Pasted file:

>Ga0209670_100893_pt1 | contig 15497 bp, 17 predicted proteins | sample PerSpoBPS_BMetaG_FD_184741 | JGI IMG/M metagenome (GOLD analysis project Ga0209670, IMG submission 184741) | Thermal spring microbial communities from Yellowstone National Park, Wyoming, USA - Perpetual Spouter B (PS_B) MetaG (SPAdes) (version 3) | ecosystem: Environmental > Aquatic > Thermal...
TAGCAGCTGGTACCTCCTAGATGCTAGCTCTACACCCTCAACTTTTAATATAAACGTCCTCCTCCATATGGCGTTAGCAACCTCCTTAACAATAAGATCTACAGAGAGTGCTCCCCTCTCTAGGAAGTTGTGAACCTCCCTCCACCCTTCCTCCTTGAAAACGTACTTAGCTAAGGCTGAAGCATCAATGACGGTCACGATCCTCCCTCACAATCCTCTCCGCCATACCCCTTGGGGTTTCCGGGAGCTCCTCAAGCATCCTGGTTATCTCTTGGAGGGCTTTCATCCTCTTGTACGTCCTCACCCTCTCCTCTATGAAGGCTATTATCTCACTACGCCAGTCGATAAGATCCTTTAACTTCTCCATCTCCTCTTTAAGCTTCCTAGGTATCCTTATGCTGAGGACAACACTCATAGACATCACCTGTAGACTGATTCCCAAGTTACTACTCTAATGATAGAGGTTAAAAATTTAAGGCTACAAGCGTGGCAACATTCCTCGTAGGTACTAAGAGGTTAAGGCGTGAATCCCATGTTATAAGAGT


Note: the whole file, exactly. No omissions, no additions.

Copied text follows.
>Ga0209670_100893_pt1 | contig 15497 bp, 17 predicted proteins | sample PerSpoBPS_BMetaG_FD_184741 | JGI IMG/M metagenome (GOLD analysis project Ga0209670, IMG submission 184741) | Thermal spring microbial communities from Yellowstone National Park, Wyoming, USA - Perpetual Spouter B (PS_B) MetaG (SPAdes) (version 3) | ecosystem: Environmental > Aquatic > Thermal...
TAGCAGCTGGTACCTCCTAGATGCTAGCTCTACACCCTCAACTTTTAATATAAACGTCCTCCTCCATATGGCGTTAGCAACCTCCTTAACAATAAGATCTACAGAGAGTGCTCCCCTCTCTAGGAAGTTGTGAACCTCCCTCCACCCTTCCTCCTTGAAAACGTACTTAGCTAAGGCTGAAGCATCAATGACGGTCACGATCCTCCCTCACAATCCTCTCCGCCATACCCCTTGGGGTTTCCGGGAGCTCCTCAAGCATCCTGGTTATCTCTTGGAGGGCTTTCATCCTCTTGTACGTCCTCACCCTCTCCTCTATGAAGGCTATTATCTCACTACGCCAGTCGATAAGATCCTTTAACTTCTCCATCTCCTCTTTAAGCTTCCTAGGTATCCTTATGCTGAGGACAACACTCATAGACATCACCTGTAGACTGATTCCCAAGTTACTACTCTAATGATAGAGGTTAAAAATTTAAGGCTACAAGCGTGGCAACATTCCTCGTAGGTACTAAGAGGTTAAGGCGTGAATCCCATGTTATAAGAGT